• Secret files have exposed evidence of widespread match-fixing among players at the upper level of world tennis.

  • Players are being targeted in hotel rooms at major tournaments and offered $50,000 or more per fix by corrupt gamblers.

  • The head of the unit set up by world tennis organizations to enforce fair play said the sport “has a zero-tolerance approach to all aspects of betting-related corruption.”

  • But gambling industry officials, international police detectives, and sports integrity experts told BuzzFeed News that world tennis is failing to confront a serious problem with match-fixing.

John Whittingdale, Britain's Secretary for Culture, Media, and Sport, called for an “urgent and fully transparent investigation” into allegations of match-fixing in world tennis in response to the investigation.

“The Tennis Integrity Unit and the tennis authorities absolutely reject any suggestion that evidence of match-fixing has been suppressed for any reason or hasn’t been properly investigated,” Chris Kermode, executive chair of the Association of Tennis Professionals, said on Monday.

And here’s the how rest of the tennis world reacted.

A look into the investigation.

BuzzFeed News began its investigation after devising an algorithm to analyze gambling on professional tennis matches over the past seven years. It looked at gambling data from 26,000 tennis matches and identified 15 players who regularly lost matches in which heavily lopsided betting appeared to substantially shift the odds — a red flag for possible match-fixing.

Four players showed particularly unusual patterns, losing almost all of these red-flag matches. Given the bookmakers’ initial odds, the chances that the players would perform that badly were less than 1 in 1,000. (Read more about the analysis here.)​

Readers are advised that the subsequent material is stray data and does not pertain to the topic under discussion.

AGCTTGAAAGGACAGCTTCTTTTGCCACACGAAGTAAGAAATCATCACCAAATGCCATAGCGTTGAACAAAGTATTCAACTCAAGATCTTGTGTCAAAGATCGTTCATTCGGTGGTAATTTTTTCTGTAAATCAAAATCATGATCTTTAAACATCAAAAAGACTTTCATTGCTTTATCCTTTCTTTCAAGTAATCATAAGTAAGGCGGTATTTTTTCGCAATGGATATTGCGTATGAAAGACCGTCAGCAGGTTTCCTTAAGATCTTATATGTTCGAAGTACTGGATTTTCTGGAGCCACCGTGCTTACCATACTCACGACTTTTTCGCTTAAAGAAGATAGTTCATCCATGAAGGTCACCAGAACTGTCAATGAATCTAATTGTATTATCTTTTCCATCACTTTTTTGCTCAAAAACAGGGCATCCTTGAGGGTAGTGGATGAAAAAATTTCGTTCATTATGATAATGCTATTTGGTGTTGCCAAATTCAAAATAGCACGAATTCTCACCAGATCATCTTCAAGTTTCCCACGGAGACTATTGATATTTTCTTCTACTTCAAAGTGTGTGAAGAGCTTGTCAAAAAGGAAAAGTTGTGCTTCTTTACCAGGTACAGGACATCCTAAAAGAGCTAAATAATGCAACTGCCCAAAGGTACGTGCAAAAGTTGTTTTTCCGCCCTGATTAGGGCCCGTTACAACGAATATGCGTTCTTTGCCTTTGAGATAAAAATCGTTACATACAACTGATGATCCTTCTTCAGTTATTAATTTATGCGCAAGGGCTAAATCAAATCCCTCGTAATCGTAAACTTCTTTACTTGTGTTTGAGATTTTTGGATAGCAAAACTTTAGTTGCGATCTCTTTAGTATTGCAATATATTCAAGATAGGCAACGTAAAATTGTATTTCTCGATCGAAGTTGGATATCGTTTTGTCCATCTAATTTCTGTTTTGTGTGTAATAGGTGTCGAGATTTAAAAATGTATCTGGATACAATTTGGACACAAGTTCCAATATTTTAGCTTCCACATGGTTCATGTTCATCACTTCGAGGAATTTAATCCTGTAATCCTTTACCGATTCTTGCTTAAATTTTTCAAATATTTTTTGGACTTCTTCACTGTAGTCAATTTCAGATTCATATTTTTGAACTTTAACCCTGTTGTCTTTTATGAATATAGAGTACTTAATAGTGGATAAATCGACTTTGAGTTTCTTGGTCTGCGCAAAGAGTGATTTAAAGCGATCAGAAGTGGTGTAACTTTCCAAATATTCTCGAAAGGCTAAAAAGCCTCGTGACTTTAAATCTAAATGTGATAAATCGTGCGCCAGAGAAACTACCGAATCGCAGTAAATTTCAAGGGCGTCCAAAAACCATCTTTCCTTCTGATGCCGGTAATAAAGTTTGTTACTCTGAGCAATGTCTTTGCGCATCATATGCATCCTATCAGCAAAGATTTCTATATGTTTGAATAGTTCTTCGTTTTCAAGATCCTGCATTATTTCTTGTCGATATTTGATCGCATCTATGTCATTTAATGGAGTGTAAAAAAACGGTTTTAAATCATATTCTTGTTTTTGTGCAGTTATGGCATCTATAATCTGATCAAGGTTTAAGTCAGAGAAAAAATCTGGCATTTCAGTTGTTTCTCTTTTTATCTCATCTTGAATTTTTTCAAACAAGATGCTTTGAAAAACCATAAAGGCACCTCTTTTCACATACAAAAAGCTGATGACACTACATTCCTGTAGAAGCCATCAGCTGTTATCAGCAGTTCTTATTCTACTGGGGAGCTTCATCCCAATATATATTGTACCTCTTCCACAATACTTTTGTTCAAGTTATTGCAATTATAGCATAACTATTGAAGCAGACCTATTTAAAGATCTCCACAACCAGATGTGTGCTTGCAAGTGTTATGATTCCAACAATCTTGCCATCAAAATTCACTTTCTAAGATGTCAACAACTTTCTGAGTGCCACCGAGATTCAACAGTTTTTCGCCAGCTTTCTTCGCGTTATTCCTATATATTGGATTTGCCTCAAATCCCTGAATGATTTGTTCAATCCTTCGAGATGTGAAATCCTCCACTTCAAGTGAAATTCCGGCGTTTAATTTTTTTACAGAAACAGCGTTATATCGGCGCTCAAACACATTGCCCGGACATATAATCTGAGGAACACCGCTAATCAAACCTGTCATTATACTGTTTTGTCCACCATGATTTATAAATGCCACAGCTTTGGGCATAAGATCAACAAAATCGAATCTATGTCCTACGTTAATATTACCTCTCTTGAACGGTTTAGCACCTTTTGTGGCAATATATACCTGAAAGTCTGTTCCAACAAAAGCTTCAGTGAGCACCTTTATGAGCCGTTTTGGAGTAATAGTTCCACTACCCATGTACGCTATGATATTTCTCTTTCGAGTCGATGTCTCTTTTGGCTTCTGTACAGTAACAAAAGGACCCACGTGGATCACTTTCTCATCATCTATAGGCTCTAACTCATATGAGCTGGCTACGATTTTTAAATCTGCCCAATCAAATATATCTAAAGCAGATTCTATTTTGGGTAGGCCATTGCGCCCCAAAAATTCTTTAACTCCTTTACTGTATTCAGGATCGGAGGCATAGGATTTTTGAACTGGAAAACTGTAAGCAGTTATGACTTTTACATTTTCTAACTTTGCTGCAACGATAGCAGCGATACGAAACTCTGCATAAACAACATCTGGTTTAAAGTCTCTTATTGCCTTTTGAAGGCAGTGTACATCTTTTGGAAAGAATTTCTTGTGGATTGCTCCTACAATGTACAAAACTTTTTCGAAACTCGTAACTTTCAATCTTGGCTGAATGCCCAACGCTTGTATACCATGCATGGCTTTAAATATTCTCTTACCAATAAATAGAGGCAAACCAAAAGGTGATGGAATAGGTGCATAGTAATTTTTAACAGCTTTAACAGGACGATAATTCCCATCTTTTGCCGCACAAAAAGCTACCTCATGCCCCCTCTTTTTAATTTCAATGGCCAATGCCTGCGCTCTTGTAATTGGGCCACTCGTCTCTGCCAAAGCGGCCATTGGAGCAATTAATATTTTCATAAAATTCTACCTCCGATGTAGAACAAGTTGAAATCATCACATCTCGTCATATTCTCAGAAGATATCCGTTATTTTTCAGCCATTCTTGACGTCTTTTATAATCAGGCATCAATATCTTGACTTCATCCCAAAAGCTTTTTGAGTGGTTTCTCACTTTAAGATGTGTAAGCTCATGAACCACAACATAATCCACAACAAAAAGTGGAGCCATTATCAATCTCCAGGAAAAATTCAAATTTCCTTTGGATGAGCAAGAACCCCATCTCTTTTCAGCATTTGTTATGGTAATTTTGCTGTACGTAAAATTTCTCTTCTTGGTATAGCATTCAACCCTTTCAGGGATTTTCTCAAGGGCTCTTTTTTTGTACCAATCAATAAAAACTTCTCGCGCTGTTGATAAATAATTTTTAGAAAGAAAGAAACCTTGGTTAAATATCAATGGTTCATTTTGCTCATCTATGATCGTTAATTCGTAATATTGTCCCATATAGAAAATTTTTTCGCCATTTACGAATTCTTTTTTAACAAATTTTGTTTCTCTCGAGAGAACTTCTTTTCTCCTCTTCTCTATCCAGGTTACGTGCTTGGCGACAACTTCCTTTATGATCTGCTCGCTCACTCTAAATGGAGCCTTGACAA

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Clinton vs. Sanders: The race is on.

Former Secretary of State Hillary Clinton and Vermont Sen. Bernie Sanders had several sharp exchanges — especially on health care and Wall Street — during last night’s Democratic presidential debate, while former Maryland Governor Martin O’Malley seemed to be consistently fighting for more speaking time. BuzzFeed News’ Evan McMorris-Santoro and Ruby Cramer reported from Charleston, South Carolina.

The Iowa caucuses and New Hampshire primaries are two weeks away, and Sanders has been gaining on frontrunner Clinton in the polls.

Timothy A. Clary / AFP / Getty Images

Clinton and Sanders took the NBC News/YouTube event as an opportunity for both candidates to escalate their attacks from the campaign trail. The clashes came early and often.

What you need to know.

  1. Clinton found herself on the defensive after Sanders pointed out she received speaking fees from Goldman Sachs.

  2. Sanders defended his health care plan, “Medicare for all,” which he released Sunday evening.

  3. Most of the debate’s focus was on Sanders and his positions, especially his tax plan. He also called former President Bill Clinton’s “indiscretions” while in office “deplorable.”

  4. O’Malley criticized Clinton and Sanders’ positions on guns. He defended his tough-on-crime record while mayor of Baltimore, which some have linked to the unrest after the death of Freddie Gray, a young black man who died in police custody.

For the latest on the 2016 U.S. elections and other stories, download the BuzzFeed News app for iOS and Android (in U.S. app stores only.)